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Symphonic Music - Released April 6, 2018 | Chandos

Hi-Res Booklet Distinctions 5 de Diapason - Gramophone Editor's Choice
This recording by British violinist James Ehnes, moving up a weight class for the Viola Concerto of William Walton, fits into a larger revival of critical fortunes for Walton, who suffered along with Vaughan Williams at the hands of the modernist nomenklatura. It's a fine outing for Ehnes, who brings out several of the qualities that made Walton appealing in the first place. He takes brisk tempos throughout the Viola Concerto, upping the technical challenges to himself but also giving the work an edge it lacks in more languorous interpretations. Sample the finale, which is ebullient fun here, and in which Ehnes doesn't let you hear any of the stress involved. Conductor Edward Gardner and the BBC Symphony Orchestra build on the concerto with two rarely heard (to date) late orchestral works that each relate to the concerto in different ways. The Sonata for String Orchestra of 1971 is an arrangement by Walton and Malcolm Arnold of Walton's String Quartet in A minor, and the delightful Partita for Orchestra of 1957 is a brisk neoclassic work with a lovely slow movement. The BBC Symphony has a characteristic precise and self-effacing quality, and the program is engaging from beginning to end, enhanced by excellent Super Audio sound from Chandos. © TiVo
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Classical - Released May 6, 2014 | Chandos

Hi-Res Booklet Distinctions Gramophone Record of the Month
This release offers a pair of top-notch William Walton compositions in technically sharp performances adorned by absolutely superb recorded sound that makes the central feature of Walton's orchestration, the transparency of winds and brass even in loud, dense passages, completely apparent. Violinist Tasmin Little turns in an unimpeachable performance in the technically punishing Violin Concerto, composed in 1939 for Jascha Heifetz and heard here in a revised version of 1943. But the album is really the work of conductor Edward Gardner, who has excelled in performances of opera and of large late Romantic and early 20th-century works from other countries. He seems to have drilled the BBC Symphony Orchestra within an inch of its life, and the result shows in the angular outer movements of the Symphony No. 1, where the brass work is crisp indeed. Some might find recordings where the contrast between tension and noble lyricism is more affectingly drawn (André Previn's classic reading comes to mind), or a violin concerto with a more commanding solo presence (the old Zino Francescatti is a favorite), but you're not going to get it all rendered in Chandos Super Audio sound, and the bottom line is that this is a good choice for a basic collection of music by a composer whose star is on the way up. © TiVo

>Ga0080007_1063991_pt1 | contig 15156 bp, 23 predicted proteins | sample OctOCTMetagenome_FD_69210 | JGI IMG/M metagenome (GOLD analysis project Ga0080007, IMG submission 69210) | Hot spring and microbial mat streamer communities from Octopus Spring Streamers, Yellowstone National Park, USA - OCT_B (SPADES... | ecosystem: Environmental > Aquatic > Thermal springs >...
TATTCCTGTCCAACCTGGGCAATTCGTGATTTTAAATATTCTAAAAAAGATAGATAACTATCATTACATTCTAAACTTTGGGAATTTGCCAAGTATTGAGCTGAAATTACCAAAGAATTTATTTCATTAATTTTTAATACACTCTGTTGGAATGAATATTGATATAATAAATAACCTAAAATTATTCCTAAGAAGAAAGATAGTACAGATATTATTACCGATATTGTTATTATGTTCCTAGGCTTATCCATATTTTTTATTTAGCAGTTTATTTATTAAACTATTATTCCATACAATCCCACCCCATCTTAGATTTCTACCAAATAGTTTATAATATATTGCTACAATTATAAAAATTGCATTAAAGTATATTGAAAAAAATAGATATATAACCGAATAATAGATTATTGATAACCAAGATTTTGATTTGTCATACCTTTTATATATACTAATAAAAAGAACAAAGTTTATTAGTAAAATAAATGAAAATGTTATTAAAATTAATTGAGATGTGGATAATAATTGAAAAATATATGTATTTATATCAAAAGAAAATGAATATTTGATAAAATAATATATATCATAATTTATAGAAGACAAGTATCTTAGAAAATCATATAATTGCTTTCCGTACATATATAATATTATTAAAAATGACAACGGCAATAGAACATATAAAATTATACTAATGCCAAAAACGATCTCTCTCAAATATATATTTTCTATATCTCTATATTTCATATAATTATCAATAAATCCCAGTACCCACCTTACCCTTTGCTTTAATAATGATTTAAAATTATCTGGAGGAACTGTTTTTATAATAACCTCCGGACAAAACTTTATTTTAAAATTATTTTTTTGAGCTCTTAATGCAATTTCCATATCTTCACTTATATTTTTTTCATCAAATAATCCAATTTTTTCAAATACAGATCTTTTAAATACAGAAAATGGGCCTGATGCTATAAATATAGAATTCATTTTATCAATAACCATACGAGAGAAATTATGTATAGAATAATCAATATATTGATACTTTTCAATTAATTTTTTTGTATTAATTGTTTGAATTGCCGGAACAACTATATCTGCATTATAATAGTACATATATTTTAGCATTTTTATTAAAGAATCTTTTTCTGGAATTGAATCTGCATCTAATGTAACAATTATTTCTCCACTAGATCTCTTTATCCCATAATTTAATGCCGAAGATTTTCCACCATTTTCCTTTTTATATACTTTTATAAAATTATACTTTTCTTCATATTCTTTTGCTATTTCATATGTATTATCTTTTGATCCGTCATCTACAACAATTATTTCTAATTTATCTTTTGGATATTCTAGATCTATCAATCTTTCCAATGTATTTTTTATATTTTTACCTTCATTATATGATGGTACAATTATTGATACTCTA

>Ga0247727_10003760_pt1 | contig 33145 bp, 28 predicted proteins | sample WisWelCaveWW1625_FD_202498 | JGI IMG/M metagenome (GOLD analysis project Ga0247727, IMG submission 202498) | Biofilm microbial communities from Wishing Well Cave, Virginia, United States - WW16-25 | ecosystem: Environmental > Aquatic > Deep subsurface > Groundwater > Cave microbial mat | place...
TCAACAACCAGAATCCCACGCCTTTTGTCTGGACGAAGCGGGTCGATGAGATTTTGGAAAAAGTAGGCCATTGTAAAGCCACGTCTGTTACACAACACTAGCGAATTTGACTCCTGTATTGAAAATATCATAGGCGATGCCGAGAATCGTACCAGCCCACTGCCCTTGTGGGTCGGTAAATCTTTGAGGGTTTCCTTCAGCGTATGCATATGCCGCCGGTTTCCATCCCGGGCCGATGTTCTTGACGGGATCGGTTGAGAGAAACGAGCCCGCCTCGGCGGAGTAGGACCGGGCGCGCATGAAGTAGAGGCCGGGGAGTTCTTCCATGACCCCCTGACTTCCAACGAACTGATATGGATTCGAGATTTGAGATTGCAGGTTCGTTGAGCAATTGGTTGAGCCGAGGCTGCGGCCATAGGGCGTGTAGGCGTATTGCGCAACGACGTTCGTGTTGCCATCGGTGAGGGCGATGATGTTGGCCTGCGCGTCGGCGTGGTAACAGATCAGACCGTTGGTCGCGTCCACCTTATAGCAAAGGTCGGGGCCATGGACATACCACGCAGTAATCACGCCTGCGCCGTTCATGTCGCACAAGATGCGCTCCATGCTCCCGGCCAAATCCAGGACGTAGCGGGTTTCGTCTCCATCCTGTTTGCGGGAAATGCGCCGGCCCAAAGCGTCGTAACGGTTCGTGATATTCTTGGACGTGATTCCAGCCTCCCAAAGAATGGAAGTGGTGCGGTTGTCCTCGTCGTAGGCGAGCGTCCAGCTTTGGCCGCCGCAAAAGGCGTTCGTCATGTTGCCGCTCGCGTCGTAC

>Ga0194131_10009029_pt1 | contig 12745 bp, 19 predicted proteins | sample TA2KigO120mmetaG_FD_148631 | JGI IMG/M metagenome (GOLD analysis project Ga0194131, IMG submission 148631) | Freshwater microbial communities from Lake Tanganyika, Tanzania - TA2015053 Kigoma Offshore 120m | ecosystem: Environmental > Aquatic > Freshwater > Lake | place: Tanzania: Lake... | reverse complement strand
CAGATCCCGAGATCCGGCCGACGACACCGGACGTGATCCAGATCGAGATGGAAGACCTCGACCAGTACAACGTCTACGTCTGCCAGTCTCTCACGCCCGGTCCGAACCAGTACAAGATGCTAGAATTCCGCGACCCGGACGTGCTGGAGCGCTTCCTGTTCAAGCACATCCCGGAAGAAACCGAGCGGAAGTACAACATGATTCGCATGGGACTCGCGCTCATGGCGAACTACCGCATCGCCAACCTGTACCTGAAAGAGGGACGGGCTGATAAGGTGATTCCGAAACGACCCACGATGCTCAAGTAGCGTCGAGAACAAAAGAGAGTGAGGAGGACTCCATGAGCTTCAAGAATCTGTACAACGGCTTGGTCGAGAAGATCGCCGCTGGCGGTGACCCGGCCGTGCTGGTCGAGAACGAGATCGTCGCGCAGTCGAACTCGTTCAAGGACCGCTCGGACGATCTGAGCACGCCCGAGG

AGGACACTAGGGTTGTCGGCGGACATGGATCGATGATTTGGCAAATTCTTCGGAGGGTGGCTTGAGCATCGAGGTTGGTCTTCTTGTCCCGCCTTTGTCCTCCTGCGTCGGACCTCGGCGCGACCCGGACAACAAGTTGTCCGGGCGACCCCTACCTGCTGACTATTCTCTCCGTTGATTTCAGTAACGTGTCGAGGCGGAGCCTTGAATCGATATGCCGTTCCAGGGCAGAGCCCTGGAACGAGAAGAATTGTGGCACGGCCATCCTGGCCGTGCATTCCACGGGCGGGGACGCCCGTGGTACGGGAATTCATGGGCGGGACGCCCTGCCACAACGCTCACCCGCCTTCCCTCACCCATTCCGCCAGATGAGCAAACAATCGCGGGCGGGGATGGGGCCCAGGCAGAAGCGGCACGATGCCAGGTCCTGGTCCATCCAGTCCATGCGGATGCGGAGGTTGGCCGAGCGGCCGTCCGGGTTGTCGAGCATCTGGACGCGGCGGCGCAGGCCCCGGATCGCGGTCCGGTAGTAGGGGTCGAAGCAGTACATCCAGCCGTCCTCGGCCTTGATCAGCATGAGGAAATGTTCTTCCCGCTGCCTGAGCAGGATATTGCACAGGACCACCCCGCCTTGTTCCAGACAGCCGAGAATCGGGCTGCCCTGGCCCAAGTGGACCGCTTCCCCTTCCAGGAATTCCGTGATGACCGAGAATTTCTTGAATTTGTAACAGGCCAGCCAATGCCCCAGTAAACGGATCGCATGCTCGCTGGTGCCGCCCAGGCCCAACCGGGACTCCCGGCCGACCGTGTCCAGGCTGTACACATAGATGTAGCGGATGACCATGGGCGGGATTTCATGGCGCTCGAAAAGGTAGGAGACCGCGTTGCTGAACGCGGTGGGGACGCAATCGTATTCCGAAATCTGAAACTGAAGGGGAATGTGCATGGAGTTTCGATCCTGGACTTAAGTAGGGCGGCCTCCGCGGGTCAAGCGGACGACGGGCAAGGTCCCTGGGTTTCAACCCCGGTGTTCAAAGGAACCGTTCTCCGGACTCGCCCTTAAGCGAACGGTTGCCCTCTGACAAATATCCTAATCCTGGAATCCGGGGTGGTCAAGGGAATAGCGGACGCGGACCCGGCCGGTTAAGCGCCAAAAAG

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Classical - Released March 31, 2015 | Chandos

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The works on this album come from the later part of William Walton's career, in the 1950s and 1960s. At the time, with modernist absolutism in full swing, they were negatively reviewed, but now, with a neo-Romantic language mixed with hints of jazz, at least in the Symphony No. 2, they sound pretty prescient and worthy of revival. They get strong performances here. Rarest of all are the Improvisations on an Impromptu of Benjamin Britten, composed in 1969, and an intriguing example of a tribute by an older composer to a younger one. The work is a short passacaglia-like treatment of the substitute Impromptu movement theme of Britten's Piano Concerto, putting it through changes that transform it from Britten into Walton. The Cello Concerto, the only one of the three works that fits the stereotype of Walton's later work as relaxed and autumnal, receives a warm and engaging performance from Emerson Quartet cellist Paul Watkins. The jazz elements in the Symphony No. 2 are actually deemphasized by conductor Edward Gardner, leading the BBC Symphony Orchestra, but his rather dry blocks of sound also work well and bring out the many small touches of orchestration in this work. An attractive release that's well worth the time of Walton fans and those of British music in general. © TiVo
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Chamber Music - Released November 27, 2020 | Naxos

Hi-Res Booklet
These four works represent all of Sir William Walton’s chamber music involving both violin and piano, as well as being a microcosm of his compositional output between 1918 and 1950. They offer a fascinating glimpse of Walton’s stylistic journey, from the youthful exuberance of the early Piano Quartet and the Toccata to the unconventional but masterful Violin Sonata, and the Two Pieces with their connection to his music for films. Matthew Jones and Annabel Thwaite’s pevious recording of works by Benjamin Britten was summed up as "superb" by BBC Music Magazine. © Naxos
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Symphonic Music - Released October 20, 2017 | PM Classics Ltd.

Hi-Res Booklet